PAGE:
Stretching from just behind Honolulu to Oahu’s Windward (eastern) coastline, the Ko’olau Range is not actually a mountain range at all. Instead, the undulating green and vertical slopes which top out at 3,100 feet, are just one side the ancient, massive Ko’olau shield volcano. The other half of the volcano collapsed into the ocean millennia ago. The Ko’olau Range acts as a wind block for points inland, stopping clouds along the coast and causing regular rains. But here, rain is a good thing: Residents and locals delight as the Ko’olau’s creased face fills with hundreds of thin white waterfalls and Hawaii’s iconic rainbows arch across the sky.
The best places to experience the grandeur of the Ko’olau Range are themselves elevated. The Pali Road, connecting Kailua to downtown Honolulu, winds up, into and, in some instances, through, the Ko’olaus via tunnels bored directly into the cliff face. Be sure to stop and take in the view from several scenic stop-offs along the way. The Likelike Highway and Interstate H-3 also run through the Ko’olau Range. The popular but family-friendly hike to Makapu’u Point overlooking a historic lighthouse, is recommended and from the top affords sweeping views of the Ko’olaus behind Waimanalo and heading north to Kaneohe Bay.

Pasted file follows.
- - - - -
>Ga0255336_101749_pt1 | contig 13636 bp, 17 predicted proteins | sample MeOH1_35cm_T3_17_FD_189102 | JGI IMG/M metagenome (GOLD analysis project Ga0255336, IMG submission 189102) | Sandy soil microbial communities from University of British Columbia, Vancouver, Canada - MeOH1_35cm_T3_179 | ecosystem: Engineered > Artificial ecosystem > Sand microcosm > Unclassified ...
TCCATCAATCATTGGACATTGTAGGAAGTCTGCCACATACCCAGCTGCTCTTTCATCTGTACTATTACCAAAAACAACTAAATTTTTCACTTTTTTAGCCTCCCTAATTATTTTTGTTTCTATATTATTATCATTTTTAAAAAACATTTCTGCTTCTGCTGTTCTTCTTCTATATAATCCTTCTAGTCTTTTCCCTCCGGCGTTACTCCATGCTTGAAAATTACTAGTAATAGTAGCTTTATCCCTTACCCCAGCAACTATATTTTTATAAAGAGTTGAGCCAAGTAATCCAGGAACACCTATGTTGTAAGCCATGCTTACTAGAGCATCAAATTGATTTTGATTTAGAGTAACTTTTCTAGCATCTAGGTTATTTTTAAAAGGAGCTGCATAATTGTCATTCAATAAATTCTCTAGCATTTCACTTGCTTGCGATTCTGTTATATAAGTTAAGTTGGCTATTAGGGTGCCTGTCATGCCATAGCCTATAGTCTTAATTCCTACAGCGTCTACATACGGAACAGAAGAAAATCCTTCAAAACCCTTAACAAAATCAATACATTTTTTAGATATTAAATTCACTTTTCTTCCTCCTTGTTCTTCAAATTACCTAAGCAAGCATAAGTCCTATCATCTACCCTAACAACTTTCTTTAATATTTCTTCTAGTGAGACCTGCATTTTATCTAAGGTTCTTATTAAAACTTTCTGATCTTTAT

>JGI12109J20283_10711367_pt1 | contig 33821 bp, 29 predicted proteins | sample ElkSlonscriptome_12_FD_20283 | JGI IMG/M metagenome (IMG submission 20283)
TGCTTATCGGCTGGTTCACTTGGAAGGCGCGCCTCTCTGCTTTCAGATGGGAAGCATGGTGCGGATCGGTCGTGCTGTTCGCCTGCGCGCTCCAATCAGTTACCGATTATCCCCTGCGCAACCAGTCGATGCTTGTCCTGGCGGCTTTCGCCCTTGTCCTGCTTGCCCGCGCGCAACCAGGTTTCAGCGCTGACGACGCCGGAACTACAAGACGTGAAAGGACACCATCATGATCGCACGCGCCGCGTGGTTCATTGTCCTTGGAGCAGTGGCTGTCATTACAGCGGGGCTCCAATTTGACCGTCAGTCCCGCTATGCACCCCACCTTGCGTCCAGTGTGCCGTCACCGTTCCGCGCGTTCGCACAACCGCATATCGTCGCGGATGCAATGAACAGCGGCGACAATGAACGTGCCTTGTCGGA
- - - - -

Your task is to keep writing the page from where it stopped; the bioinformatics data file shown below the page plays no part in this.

Several driving and helicopter tours take in Ko’olau Range scenery. Should you choose to get up close and personal with the Ko’olau Range via a hike, however, it’s important to note that several historically popular trails navigating the summit ridgeline—including Stairway to Heaven off the Pali and the Tom Tom Trail behind Waimanalo—are now considered dangerous and may be closed. Safer alternatives that still pack the scenic punch include the 1-mile roundtrip to the Pali Puka (hole), a wind-battered hole through a stone wall from the Pali Lookout, and the challenging 11.6 mile round trip hike on the Manana Trail following the Ko’olau ridgeline above the Pacific Palisades; the trailhead is off Komo Mai Drive.